The article says that U.S.-based drugmakers Mallinckrodt and Viatris, UK-based Hikma Pharmaceuticals, and Indian drugmaker Sun Pharmaceutical Industries confirmed last week that they began shipping their generic versions of the drug.
You can read more here: Generic drugmakers start shipping copies of Takeda’s ADHD drug Vyvanse
Vyvanse Delivery System Cause for Optimism?
Is Vyvanse’s delivery system as sophisticated and precise as Concerta’s OROS delivery system? I’m no pharmacologist but I don’t think so. This might be reason for optimism. A simpler delivery system would be easier to re-create in a generic. If that’s the case, it might up the odds of a Vyvanse generic working similarly to the brand.
In fact, I’ve heard that a Vyvanse generic might improve delivery. But for now, that’s only hearsay and….probably marketing.
An August 31, 2023 Everyday Health report on this topic (FDA Clears First Generics of ADHD Drug Vyvanse) quotes Jack Turban, MD, MHS. He is director of the Gender Psychiatry Program at the University of California, San Francisco (UCSF):
It should be fairly straightforward for anyone already taking Vyvanse for ADHD to switch to generic versions of this drug because they work exactly the same way. [emphasis mine – GP] Some people taking other stimulants might also try generic Vyvanse, especially if this is the only thing they can get while their regular medicines are out of stock at their local pharmacy.
With all due respect, I wonder if Dr. Turban is familiar with the Concerta fiasco—and the fact that generics are not always “exactly the same as brand.” He is not an ADHD specialist. Rather, his specialty is pediatric gender identity and related public health issues. Honestly, UCSF has never been a hotbed of ADHD expertise. In fact, it’s long been the opposite.
The ADHD medical experts I contacted were unwilling to speculate on Vyvanse generics’ bio-equivalence.
Vyvanse is a “Prodrug”
Vyvanse’s marketing claim to fame is being the first “non-abusable” stimulant. (Not exactly true).
It’s called a “prodrug”. What that? Prodrugs are medications that become active only after entering the body and being converted by certain bodily chemicals or enzymes. Until that happens, the medication remains inactive. In other words, it does nothing. (Dr. Goat and I explain this in our 7-part series on gene-testing for ADHD medications. You’ll find the link to the specific post explaining Prodrugs below.)
In the case of Vyvanse, the stimulant medication (lisdexamfetamine dimesylate) is rapidly absorbed from the gastrointestinal tract and converted to dextroamphetamine. Only then does it become active—and ready to go to work. As a result, it is claimed, this design also makes it harder to crush, snort, or inject the drug for a quick high. Purportedly, this contributes to its reduced abuse potential.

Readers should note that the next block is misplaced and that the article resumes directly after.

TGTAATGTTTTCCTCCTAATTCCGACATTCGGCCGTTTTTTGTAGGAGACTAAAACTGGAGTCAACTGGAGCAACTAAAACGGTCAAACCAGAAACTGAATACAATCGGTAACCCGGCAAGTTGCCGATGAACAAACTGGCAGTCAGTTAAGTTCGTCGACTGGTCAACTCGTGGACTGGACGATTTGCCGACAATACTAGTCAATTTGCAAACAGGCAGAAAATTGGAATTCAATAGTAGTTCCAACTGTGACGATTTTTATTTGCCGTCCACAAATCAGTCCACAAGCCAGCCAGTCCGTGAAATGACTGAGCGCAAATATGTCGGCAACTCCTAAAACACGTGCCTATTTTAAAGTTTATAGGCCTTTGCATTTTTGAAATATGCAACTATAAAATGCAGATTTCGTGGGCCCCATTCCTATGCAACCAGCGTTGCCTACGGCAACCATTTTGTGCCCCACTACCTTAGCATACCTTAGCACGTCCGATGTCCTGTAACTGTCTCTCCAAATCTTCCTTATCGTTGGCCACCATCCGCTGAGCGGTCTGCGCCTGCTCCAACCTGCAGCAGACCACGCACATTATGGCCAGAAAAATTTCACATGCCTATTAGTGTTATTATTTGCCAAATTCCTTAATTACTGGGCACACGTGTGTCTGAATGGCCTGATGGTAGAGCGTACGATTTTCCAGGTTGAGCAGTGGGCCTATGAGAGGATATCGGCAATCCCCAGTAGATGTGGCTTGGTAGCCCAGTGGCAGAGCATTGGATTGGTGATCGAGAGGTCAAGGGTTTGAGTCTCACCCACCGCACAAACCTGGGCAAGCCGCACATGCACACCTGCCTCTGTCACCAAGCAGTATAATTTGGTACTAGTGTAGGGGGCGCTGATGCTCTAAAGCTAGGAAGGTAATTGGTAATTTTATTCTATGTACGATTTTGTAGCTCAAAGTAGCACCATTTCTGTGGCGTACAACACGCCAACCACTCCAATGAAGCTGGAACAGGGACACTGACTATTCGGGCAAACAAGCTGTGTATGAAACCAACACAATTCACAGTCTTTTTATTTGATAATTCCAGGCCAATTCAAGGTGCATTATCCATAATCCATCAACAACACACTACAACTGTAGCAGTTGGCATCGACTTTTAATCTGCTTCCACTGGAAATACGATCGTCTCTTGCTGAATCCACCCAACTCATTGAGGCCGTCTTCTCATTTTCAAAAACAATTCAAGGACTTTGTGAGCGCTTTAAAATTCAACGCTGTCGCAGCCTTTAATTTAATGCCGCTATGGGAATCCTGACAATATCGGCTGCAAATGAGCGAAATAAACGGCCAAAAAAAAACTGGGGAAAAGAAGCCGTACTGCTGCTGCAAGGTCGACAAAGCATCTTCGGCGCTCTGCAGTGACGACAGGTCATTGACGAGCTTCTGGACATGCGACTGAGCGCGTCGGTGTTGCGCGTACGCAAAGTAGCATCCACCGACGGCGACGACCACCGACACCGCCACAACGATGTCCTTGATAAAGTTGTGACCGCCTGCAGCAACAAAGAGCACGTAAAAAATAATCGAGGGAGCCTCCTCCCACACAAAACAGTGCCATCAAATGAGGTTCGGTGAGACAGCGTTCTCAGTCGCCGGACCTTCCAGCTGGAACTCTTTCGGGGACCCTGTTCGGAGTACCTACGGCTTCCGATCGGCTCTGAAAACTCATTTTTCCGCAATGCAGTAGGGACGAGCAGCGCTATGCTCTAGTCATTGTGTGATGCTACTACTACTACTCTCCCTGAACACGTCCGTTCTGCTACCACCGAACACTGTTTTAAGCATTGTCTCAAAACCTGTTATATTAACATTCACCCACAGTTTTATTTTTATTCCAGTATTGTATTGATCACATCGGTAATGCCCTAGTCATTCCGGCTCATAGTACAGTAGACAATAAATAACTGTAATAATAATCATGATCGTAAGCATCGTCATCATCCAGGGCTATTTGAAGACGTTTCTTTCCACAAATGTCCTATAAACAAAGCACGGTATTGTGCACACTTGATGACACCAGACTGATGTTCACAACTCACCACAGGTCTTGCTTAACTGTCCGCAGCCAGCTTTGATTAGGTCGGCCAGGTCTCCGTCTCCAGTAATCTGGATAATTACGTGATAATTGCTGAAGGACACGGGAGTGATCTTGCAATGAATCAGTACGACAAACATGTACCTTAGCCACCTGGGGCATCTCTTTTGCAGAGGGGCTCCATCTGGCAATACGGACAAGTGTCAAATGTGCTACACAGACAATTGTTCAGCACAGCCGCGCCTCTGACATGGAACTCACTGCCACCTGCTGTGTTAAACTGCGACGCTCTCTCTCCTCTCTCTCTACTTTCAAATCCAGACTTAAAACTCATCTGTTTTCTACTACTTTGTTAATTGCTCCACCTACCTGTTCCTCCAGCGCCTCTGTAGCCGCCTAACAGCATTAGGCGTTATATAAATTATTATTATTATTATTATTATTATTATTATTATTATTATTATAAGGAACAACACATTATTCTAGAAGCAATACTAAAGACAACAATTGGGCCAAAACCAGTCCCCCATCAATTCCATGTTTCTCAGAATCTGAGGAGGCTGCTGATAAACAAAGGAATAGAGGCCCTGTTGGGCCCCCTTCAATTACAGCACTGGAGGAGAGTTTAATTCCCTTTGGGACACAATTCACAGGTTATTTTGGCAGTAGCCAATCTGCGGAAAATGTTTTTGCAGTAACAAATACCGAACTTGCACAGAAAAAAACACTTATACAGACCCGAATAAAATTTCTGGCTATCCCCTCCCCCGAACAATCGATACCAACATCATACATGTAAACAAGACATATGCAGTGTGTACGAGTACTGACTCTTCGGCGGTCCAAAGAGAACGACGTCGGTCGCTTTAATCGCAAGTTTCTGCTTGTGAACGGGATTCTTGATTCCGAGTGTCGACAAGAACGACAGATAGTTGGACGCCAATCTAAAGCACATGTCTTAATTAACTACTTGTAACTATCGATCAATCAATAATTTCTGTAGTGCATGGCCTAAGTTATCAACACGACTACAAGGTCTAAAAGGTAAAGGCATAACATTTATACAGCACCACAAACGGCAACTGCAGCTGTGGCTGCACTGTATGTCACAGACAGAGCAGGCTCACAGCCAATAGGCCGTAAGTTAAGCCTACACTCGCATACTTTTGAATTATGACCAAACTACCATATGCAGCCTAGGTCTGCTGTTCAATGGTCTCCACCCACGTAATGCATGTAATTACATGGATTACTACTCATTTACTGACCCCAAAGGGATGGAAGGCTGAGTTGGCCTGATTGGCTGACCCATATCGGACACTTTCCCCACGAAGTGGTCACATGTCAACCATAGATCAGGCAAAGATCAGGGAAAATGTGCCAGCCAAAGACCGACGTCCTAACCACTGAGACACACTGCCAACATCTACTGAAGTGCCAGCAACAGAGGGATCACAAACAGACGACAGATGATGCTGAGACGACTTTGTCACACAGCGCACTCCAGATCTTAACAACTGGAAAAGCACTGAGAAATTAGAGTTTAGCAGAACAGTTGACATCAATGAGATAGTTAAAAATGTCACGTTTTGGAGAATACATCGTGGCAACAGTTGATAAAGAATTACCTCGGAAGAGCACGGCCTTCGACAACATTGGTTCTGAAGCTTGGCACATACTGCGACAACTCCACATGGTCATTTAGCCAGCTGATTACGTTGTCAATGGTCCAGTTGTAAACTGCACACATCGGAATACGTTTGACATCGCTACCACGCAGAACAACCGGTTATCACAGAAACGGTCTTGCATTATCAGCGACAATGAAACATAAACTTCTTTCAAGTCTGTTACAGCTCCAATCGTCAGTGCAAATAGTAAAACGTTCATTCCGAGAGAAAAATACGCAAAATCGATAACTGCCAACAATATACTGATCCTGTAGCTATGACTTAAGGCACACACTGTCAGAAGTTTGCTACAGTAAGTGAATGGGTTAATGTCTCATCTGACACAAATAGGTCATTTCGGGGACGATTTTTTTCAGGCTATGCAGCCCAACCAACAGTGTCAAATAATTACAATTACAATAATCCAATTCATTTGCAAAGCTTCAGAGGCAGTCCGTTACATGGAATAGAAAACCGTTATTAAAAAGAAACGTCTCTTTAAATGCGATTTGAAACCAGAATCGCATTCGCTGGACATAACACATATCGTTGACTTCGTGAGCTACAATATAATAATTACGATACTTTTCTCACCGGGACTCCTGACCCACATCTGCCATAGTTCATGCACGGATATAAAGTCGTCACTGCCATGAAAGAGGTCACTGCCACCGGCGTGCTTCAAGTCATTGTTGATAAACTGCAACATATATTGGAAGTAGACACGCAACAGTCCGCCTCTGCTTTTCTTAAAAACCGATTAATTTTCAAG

Vyvanse Quick History
Shire Pharmaceuticals introduced Vyvanse to the market in 2007. This new, long-acting amphetamine-class stimulant, along with fiercely aggressive marketing, contributed massively to Shire’s profits for years.
In 2014 alone, Shire’s top-selling drug brought in about $1.5 billion in sales. When the company succeeded in getting Vyvanse FDA-approved as a medication to treat binge-eating, the CEO estimated that alone would contribute an additional $200-300 million Vyvanse annual sales.
Japan-based Takeda acquired Vyvanse from Shire in 2019. Even before that, though, Shire took legal actions to prevent competitors from entering the market until the Vyvanse patent expired in 2023. In the U.S., Vyvanse generated substantial revenue for Takeda—to the tune of $2.53 billion in 2022, showing impressive growth over the previous year.
For more info, see Fierce Pharma’s report: The top 10 drugs losing US exclusivity in 2023
European Patents Expire Later
In Europe, Vyvanse is mostly called Elvanse. European patents were set to expire in the summer of 2024. Vyvanse manufacturer Takeda, however, extended its patent protection in certain countries until February 2028 and March 2029, according to Takeda’s latest annual report.
Vyvanse Maker Takeda’s Frequently Asked Questions
For more information from Takeda, manufacturer of Vyvanse, check out their Frequently Asked Questions
Selected Posts on ADHD Generic Medications
These posts from the ADHD Roller Coaster archives shed light on various aspects of this topic.
Are you concerned about the changes to come? Do you know what your other options might be?
I strongly encourage anyone making decisions about ADHD medications to get educated.
The hard truth is, we cannot rely on the average prescriber—or sometimes even the specialists. Now more than ever.
You’ll find this and more in Course 2 of Solving Your Adult ADHD Puzzle: Physical Strategies
I welcome your comments!